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Wednesday, April 8th, 2009

fernspiral by Robert Red2000I’ve had plantar fasciitis for almost a year now, a painful inflammation of the sole of the foot, plus a heel spur that has me limping and screws up my ankle and knee joints. I can’t walk everywhere, like I used to, can’t get any kind of exercise that involves putting weight on my feet. It’s been hard. I’ve gained weight, and lost some ground with my fitness level.

I’m starting a new program this week to try and get back in shape. I want to do yoga, pilates, or some other kind of exercise every day. I’m also doing a raw food cleanse.

I’ve done some yoga or pilates in recent weeks, but going for more than a few days without keeping it up now means that I lose almost everything I’d gained, so it feels like I’m starting over. I guess this is part of what happens when you hit 40. It’s going to take some time to get back to where I was. I don’t know that I’ll be able to improve past that, but I’m going to try.

In pain and feeling crappy, I’ve started with some easy yoga routines. I’ve never been a super-athlete, but I’ve been better than this. It kills me to struggle with a simple forward bend, when I used to be able to stand on my head.

But I remind myself: the point of yoga is to deal with my body where it is in that moment. The point is not to get somewhere; the point is to be where I am. That’s where I start. That’s where I have to start. If I try to start where I  want to end up, I will hurt myself or get frustrated, and simply fail.

The trick is, while knowing that there’s a goal I’m working towards, to forget that and focus on what I’m doing right now. Ease into that forward bend, to the place I can reach today. Feel the sensation and breathe. Come back to the mat tomorrow.

This is true for everything I’ve ever wanted to accomplish.

Meanwhile, here’s a recipe for a delicious, vegan, mostly-raw salad dressing that I think tastes better than Caesar.

Why Zen?

Sunday, March 15th, 2009

Photo by markg6Absurdbeats asked, why Zen over other forms of Buddhism?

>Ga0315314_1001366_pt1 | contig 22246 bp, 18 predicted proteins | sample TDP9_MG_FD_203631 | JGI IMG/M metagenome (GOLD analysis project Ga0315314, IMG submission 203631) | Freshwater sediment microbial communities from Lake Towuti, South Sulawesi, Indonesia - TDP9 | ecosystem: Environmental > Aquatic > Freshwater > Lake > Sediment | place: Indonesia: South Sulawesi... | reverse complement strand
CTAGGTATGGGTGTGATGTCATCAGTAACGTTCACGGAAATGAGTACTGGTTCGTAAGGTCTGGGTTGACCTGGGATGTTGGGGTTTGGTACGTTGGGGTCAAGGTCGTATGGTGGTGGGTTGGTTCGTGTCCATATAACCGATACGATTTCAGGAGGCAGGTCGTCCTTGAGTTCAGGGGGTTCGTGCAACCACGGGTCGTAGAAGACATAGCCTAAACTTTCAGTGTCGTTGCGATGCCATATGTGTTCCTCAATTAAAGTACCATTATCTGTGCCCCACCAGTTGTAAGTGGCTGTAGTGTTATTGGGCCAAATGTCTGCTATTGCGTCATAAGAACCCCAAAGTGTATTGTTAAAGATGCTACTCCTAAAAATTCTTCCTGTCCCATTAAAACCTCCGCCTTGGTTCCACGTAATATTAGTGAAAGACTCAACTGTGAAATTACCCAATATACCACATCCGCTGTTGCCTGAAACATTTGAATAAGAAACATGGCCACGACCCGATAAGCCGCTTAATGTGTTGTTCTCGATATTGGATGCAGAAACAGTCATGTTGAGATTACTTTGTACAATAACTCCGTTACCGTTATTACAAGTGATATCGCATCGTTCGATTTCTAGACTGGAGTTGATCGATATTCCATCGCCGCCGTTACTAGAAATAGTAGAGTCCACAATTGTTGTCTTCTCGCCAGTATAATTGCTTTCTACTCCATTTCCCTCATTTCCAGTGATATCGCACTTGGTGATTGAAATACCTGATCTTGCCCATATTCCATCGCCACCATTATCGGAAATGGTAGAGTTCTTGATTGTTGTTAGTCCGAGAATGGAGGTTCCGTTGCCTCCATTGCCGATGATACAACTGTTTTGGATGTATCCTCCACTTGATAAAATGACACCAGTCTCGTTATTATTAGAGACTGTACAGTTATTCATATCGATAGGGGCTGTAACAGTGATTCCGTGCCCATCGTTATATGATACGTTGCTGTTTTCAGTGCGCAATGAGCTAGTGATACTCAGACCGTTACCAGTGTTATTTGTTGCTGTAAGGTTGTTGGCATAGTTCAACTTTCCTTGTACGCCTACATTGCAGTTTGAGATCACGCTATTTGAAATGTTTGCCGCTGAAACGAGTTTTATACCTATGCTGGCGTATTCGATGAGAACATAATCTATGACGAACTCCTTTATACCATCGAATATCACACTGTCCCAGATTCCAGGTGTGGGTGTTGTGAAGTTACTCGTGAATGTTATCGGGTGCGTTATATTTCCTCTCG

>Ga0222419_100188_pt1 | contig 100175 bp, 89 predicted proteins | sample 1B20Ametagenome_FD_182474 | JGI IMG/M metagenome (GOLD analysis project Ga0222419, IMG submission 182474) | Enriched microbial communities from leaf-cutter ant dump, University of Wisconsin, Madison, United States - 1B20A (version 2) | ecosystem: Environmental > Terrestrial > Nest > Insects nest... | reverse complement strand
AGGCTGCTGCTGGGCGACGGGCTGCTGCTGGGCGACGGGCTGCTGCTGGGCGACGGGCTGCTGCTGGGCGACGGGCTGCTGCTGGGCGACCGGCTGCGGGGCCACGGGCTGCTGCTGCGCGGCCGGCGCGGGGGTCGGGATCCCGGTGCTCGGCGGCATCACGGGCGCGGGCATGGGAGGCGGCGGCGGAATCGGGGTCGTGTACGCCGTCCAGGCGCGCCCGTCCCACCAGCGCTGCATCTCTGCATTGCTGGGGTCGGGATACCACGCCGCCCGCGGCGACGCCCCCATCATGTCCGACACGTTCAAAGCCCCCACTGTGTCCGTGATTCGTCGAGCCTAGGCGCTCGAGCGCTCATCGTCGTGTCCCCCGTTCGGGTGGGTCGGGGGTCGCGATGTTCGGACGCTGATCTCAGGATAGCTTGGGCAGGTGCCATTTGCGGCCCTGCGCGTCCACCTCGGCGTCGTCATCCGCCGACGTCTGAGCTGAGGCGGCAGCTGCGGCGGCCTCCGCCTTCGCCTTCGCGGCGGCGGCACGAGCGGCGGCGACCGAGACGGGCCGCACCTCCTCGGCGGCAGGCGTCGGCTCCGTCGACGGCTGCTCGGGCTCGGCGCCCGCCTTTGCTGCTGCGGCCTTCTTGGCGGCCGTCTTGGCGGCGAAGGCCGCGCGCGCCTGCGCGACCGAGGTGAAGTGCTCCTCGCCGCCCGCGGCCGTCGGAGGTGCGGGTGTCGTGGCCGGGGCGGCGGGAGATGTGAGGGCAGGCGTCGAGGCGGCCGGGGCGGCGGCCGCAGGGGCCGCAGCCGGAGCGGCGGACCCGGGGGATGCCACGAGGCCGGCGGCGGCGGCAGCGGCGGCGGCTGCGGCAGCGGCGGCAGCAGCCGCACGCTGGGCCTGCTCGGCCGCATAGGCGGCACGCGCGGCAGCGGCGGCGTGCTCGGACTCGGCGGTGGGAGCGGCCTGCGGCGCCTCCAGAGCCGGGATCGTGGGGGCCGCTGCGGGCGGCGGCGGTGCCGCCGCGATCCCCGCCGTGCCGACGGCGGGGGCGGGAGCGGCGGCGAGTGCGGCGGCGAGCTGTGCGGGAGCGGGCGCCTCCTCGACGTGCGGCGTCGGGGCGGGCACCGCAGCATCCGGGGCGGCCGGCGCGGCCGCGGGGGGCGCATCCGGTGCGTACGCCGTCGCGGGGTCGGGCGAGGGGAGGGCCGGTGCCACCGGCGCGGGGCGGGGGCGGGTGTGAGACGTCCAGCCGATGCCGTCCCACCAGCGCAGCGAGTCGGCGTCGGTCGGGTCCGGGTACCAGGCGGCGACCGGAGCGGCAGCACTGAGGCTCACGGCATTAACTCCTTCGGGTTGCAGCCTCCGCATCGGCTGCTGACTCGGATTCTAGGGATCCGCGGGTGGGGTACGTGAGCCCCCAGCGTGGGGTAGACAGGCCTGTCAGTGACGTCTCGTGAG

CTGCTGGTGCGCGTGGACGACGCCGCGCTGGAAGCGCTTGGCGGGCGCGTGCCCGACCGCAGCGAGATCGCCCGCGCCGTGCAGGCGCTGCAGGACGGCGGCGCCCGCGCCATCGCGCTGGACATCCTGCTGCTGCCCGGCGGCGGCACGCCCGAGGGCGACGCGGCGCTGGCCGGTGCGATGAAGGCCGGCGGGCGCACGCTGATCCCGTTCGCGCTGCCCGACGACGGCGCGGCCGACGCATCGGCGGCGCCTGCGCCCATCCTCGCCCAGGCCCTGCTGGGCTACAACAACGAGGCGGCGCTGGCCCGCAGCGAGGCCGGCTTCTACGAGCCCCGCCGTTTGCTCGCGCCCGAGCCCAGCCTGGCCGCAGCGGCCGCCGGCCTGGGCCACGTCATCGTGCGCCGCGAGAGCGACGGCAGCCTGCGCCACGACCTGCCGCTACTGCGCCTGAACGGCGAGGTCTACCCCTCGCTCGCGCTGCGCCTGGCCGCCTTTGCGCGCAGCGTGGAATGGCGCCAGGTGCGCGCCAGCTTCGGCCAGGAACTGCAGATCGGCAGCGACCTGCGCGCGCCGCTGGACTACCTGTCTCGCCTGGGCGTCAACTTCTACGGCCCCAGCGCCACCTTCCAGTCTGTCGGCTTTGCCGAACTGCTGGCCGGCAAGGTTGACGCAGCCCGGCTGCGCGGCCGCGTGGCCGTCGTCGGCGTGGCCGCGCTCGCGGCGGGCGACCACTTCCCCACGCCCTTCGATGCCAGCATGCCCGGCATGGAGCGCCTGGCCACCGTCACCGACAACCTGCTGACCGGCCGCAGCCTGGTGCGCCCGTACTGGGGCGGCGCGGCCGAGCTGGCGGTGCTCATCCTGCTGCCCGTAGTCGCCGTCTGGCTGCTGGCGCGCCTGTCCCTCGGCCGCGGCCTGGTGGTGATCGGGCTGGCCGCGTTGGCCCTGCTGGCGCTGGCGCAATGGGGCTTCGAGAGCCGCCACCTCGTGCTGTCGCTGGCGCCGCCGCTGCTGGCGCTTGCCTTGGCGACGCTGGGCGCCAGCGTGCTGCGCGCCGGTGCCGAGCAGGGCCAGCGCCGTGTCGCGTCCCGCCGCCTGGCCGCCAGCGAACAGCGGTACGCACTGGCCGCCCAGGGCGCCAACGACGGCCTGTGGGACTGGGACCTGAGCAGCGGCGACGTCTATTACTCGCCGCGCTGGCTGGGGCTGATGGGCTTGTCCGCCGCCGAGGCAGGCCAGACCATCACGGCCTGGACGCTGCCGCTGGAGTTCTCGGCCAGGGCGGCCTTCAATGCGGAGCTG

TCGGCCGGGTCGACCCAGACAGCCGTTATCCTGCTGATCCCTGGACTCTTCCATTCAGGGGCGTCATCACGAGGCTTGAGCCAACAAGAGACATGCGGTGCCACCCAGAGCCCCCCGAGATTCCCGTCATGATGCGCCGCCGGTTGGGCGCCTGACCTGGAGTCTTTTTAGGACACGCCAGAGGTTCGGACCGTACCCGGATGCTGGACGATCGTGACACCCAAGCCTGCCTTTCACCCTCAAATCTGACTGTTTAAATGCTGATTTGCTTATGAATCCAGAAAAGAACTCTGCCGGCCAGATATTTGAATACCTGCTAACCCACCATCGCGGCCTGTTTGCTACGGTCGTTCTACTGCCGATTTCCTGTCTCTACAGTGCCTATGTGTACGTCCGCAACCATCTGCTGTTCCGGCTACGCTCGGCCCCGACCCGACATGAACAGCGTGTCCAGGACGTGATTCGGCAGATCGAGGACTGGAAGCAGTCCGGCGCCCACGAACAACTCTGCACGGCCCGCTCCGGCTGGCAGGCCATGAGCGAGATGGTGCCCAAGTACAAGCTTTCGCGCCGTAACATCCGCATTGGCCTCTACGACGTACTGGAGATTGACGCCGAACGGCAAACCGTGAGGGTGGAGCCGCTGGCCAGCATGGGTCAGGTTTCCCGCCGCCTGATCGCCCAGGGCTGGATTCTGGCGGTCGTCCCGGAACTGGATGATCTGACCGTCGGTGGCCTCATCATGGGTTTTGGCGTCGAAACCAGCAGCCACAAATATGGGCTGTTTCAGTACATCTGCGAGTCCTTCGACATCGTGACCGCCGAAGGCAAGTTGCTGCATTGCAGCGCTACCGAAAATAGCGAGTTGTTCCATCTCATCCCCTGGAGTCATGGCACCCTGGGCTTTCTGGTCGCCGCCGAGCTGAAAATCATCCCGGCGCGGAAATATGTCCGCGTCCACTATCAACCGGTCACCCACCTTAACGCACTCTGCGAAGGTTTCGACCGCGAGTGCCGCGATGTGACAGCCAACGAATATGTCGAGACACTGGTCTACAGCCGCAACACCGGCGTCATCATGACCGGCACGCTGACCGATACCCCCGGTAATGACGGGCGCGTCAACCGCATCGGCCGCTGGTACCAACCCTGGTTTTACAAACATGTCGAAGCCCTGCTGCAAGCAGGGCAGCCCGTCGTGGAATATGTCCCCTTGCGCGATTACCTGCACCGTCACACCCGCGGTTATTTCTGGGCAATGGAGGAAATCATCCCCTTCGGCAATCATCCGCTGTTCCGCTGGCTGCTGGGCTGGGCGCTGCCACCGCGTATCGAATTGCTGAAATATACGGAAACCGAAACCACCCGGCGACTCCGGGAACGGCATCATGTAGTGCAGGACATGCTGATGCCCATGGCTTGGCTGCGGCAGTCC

This one’s easy. In the following, understand that I’m talking about Buddhism mainly as seen in the US.

There are two basic kinds of Buddhism: Mahayana and Theravada. Mahayana means “Greater Vehicle” and is meant for everybody, including monastic and regular people. Theravada used to be called Hinayana by the Mahayanists, only the Theravadists didn’t like that, because it means “Smaller Vehicle.” I don’t think they meant it as an insult; they only meant that Theravada Buddhism was a practice meant for monks, for people willing to shut themselves away in a monastery and not engage fully in human life, e.g.,  marriage, family, working, etc. And oh yeah, women couldn’t join.


Why I am a Buddhist, part 2

Monday, March 9th, 2009
Most cats are Buddhists.

Most cats are Buddhists.

(Part 1 here.)

I went abroad for junior year, so no more meditating with the professor and his group. I tried to do it on my own, with miserable results. I’ve dealt with major depression all of my life (my mother’s death, mostly). Sitting down alone and focusing on my breath while suffering from untreated depression was A Big Mistake. ‘Nuff said.


Why I am a Buddhist, part 1

Monday, February 23rd, 2009
Daibutsu, Great Buddha in Kamakura, Japan

Daibutsu, Great Buddha in Kamakura, Japan

Calling myself a Buddhist makes me uncomfortable. In a way, that’s why I became one.

Let’s see if I can be a little less obtuse.

My search for ultimate meaning started early. My mother was diagnosed with leukemia, and died just before my fifth birthday. The adults around me did their best to explain and to console me, but not much of what they said about death – and where exactly my mother had gone – made any sense to me. God? Heaven? Angels? You die, and somehow you end up in this really nice place where everyone you ever loved eventually shows up too, and then you spend eternity there. But, you have to earn it.